• 'I'm not poor, but I'm broke,' DJ Sbu on how MoFaya took toll on his pocket

    Thousands of unemployed Zimbabwe graduates could soon find themselves with first jobs in South Sudan but there's just one catch: President Robert Mugabe's government is thinking of taking 25 percent of their salaries.

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  • Pravin utters P-word

    Finance Minister Pravin Gordhan is said to believe there would be huge interest if a 49% stake in the parastatal was offered to the private sector. In a meeting last week of ANC leaders and government officials, he argued for a sale. His proposal has put him in conflict with Eskom boss Brian Molefe, who has begun turning the utility around, a person with knowledge of the discussion said. The minister suggested private shareholders be able to buy as much as 49%, said the insider who did not want to be named. Molefe disagreed, said the insider. The proposal follows Gordhan's recent meeting with business investors and comes ahead of a meeting this week between President Jacob Zuma and big business.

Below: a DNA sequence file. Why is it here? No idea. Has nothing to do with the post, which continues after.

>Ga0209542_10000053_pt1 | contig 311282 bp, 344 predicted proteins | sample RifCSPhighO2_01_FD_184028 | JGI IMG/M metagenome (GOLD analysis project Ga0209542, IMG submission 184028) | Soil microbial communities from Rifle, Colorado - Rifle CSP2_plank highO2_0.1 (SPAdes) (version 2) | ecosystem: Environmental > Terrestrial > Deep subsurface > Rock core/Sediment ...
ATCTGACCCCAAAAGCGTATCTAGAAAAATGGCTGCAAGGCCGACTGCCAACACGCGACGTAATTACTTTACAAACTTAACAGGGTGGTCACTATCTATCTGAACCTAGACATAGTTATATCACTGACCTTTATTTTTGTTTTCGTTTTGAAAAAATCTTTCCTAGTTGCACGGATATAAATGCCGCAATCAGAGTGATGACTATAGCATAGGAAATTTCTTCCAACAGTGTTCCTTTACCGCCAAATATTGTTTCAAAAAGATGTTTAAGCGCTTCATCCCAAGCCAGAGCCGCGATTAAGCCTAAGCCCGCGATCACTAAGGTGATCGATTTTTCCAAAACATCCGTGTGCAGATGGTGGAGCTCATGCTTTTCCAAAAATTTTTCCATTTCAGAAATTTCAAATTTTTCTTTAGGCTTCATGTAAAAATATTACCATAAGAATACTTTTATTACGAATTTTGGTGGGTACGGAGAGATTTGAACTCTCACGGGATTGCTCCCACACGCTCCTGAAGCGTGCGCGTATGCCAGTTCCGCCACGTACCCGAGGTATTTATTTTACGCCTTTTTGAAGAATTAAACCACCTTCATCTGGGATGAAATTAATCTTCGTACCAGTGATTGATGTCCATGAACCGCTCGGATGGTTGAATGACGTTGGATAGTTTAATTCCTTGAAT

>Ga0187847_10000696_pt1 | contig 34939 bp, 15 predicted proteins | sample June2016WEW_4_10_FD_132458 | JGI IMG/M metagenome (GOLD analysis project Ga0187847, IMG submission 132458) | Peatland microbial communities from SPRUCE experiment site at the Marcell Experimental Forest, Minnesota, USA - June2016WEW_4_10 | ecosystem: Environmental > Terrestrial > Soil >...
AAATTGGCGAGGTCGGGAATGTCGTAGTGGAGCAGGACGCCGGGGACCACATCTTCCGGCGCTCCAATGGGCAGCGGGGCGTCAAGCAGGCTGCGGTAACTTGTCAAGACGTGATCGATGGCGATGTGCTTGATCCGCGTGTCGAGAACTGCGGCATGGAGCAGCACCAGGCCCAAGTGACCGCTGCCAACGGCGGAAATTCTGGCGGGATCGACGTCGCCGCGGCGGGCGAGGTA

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  • It was proper for me to resign

    Former finance minister Nhlanhla Nene said, on Saturday, he felt it was “proper” for him to resign as an ANC MP. This following his name being put forward to head the African Regional Centre of the New Development Bank/Brics bank. “Yes, I resigned last year,” he confirmed. “In line with my removal [and being nominated for the Brics bank position] I felt it would be the proper thing to do.” While he resigned in December, his resignation was processed only last month. After Nene’s sacking as finance minister, President Jacob Zuma said the "urgency of the changes in the leadership of the National Treasury" was because nominations needed to be sent to Shanghai in terms of the head of the African

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  • Zuma in a bind over EFF proposal